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Like most primary schools, Great Waldingfield CEVC Primary School uses a method of teaching called 'synthetic Phonics' to help children learn to read and spell. On this page you will find information on what synthetic phonics (known to the children as ‘Phonics’) is and how you can help your child develop this vital skill.
Phonics is one method of teaching children how to read and write. It's all about sounds. There are 44 sounds in the English language, which we put together to form words. Some are represented by one letter, like 't', and some by two or more, like 'ck' in duck and 'air' in chair. Children are taught the sounds first, then how to match them to letters, and finally how to use the letter sounds for reading and spelling. Synthetic phonics refers to 'synthesising', or blending, the sounds to read words. It's based on the idea that children should sound out unknown words and not rely on their context.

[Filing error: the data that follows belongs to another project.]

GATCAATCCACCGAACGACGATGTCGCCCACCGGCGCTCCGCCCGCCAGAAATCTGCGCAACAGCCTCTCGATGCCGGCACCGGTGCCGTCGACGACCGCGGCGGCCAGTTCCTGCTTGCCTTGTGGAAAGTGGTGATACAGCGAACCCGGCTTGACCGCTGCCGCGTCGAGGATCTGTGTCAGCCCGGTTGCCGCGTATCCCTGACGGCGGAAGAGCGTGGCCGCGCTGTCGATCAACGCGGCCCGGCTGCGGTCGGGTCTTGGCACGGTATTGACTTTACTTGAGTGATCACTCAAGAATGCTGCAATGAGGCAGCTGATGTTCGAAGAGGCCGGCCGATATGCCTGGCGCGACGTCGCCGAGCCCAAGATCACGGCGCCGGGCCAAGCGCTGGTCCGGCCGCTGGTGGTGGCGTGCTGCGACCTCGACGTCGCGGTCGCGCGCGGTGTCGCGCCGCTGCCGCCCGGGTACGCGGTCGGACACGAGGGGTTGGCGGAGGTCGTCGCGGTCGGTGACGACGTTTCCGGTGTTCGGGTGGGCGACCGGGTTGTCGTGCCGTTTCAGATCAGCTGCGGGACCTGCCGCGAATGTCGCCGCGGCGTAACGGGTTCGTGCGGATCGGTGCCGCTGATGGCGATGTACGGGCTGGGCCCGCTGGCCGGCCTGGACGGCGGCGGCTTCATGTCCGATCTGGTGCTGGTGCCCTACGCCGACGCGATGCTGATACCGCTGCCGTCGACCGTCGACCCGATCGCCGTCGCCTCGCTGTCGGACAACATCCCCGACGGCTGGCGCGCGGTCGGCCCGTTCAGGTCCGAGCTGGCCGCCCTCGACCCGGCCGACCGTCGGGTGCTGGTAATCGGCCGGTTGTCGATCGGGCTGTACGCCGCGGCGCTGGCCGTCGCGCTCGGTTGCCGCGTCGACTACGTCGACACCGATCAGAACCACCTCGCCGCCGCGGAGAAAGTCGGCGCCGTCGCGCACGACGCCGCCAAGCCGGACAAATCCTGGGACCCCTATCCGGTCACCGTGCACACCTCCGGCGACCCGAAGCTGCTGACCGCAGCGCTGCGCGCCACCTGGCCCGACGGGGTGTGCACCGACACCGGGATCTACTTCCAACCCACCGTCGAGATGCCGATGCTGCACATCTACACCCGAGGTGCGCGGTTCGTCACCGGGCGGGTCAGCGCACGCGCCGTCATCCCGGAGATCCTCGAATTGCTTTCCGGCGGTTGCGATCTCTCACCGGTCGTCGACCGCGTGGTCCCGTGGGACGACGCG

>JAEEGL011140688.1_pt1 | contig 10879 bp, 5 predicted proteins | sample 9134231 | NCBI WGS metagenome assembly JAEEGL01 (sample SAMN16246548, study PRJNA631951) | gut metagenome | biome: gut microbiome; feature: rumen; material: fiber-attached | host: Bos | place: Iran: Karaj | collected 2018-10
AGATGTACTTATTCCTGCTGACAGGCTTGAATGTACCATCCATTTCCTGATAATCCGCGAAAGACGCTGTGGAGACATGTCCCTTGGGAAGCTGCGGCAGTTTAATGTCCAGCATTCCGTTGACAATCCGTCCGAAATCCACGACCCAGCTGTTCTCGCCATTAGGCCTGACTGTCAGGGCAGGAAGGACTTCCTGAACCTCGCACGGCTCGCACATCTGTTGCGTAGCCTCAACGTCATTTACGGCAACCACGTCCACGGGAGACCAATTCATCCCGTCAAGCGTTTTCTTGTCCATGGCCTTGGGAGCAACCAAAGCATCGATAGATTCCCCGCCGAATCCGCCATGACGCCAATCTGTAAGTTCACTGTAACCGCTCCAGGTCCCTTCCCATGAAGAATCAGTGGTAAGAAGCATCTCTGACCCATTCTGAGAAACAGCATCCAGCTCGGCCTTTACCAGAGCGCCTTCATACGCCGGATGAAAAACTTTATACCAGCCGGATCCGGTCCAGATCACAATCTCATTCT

The 44 sounds (phonemes) of the English language, and the way they are written down, are taught one by one. The order of teaching these sounds has been specially developed so that children can start reading complete words as soon as possible. A phonics lesson begins with revising any sounds the children have already been taught. Then the teacher will introduce a new sound and its spelling.
Letters and Sounds - Phases
At Great Waldingfield, we use a teaching scheme called 'Letters and Sounds' alongside ‘Phonics Play’ to teach Synthetic Phonics. This scheme is split into 6 Phases with the children starting Phase 1 in Reception and moving through to Phase 6 by Year 2-3.